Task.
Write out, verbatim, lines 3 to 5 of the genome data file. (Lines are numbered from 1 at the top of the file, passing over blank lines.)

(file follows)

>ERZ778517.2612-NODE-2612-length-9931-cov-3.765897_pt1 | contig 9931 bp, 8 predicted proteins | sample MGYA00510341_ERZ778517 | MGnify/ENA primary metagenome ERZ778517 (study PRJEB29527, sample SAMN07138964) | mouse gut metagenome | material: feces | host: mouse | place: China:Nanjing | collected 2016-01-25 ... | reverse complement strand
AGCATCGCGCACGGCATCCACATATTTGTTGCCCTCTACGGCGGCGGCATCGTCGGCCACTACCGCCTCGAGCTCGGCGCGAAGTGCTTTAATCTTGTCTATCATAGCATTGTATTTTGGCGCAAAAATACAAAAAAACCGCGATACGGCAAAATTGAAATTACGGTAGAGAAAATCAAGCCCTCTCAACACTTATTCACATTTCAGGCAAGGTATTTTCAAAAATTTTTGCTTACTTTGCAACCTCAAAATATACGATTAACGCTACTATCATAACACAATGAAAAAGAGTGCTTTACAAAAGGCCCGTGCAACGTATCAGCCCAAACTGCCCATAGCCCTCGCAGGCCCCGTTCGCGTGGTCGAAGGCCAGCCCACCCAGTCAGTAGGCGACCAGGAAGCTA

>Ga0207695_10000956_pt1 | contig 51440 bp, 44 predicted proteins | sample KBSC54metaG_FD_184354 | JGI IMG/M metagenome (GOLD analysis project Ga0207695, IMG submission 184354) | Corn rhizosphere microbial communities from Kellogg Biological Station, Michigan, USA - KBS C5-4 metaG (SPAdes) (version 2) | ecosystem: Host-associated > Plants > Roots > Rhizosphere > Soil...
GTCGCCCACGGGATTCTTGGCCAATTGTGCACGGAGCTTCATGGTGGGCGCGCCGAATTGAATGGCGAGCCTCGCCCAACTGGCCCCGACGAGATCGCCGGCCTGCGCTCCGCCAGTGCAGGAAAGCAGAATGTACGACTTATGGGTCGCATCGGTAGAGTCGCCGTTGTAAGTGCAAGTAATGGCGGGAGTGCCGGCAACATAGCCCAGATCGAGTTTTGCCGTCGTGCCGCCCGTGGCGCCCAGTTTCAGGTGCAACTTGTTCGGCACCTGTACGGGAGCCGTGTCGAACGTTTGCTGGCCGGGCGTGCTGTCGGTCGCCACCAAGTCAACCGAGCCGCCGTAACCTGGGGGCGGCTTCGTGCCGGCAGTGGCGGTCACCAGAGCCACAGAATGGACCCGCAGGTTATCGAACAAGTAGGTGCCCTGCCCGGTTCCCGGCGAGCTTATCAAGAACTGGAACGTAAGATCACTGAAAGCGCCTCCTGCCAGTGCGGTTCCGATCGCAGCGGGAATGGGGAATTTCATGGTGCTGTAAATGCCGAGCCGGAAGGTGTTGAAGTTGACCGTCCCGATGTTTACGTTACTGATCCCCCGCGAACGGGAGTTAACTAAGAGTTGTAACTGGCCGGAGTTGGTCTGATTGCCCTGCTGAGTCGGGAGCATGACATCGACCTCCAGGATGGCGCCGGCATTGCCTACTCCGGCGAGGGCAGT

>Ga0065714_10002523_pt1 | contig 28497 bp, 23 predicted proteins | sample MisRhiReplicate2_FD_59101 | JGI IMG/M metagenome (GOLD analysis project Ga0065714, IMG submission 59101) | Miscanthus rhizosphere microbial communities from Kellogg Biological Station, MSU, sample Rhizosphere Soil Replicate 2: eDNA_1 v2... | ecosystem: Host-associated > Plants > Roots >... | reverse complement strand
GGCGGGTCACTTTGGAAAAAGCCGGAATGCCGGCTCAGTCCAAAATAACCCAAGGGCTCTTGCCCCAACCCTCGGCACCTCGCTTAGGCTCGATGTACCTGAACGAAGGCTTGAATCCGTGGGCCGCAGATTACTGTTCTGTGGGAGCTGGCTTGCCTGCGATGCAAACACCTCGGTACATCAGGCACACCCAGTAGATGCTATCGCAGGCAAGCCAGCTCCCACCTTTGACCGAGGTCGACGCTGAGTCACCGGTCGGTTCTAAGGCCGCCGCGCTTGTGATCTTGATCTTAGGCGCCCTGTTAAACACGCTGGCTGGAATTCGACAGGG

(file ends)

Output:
>Ga0207695_10000956_pt1 | contig 51440 bp, 44 predicted proteins | sample KBSC54metaG_FD_184354 | JGI IMG/M metagenome (GOLD analysis project Ga0207695, IMG submission 184354) | Corn rhizosphere microbial communities from Kellogg Biological Station, Michigan, USA - KBS C5-4 metaG (SPAdes) (version 2) | ecosystem: Host-associated > Plants > Roots > Rhizosphere > Soil...
GTCGCCCACGGGATTCTTGGCCAATTGTGCACGGAGCTTCATGGTGGGCGCGCCGAATTGAATGGCGAGCCTCGCCCAACTGGCCCCGACGAGATCGCCGGCCTGCGCTCCGCCAGTGCAGGAAAGCAGAATGTACGACTTATGGGTCGCATCGGTAGAGTCGCCGTTGTAAGTGCAAGTAATGGCGGGAGTGCCGGCAACATAGCCCAGATCGAGTTTTGCCGTCGTGCCGCCCGTGGCGCCCAGTTTCAGGTGCAACTTGTTCGGCACCTGTACGGGAGCCGTGTCGAACGTTTGCTGGCCGGGCGTGCTGTCGGTCGCCACCAAGTCAACCGAGCCGCCGTAACCTGGGGGCGGCTTCGTGCCGGCAGTGGCGGTCACCAGAGCCACAGAATGGACCCGCAGGTTATCGAACAAGTAGGTGCCCTGCCCGGTTCCCGGCGAGCTTATCAAGAACTGGAACGTAAGATCACTGAAAGCGCCTCCTGCCAGTGCGGTTCCGATCGCAGCGGGAATGGGGAATTTCATGGTGCTGTAAATGCCGAGCCGGAAGGTGTTGAAGTTGACCGTCCCGATGTTTACGTTACTGATCCCCCGCGAACGGGAGTTAACTAAGAGTTGTAACTGGCCGGAGTTGGTCTGATTGCCCTGCTGAGTCGGGAGCATGACATCGACCTCCAGGATGGCGCCGGCATTGCCTACTCCGGCGAGGGCAGT

>Ga0065714_10002523_pt1 | contig 28497 bp, 23 predicted proteins | sample MisRhiReplicate2_FD_59101 | JGI IMG/M metagenome (GOLD analysis project Ga0065714, IMG submission 59101) | Miscanthus rhizosphere microbial communities from Kellogg Biological Station, MSU, sample Rhizosphere Soil Replicate 2: eDNA_1 v2... | ecosystem: Host-associated > Plants > Roots >... | reverse complement strand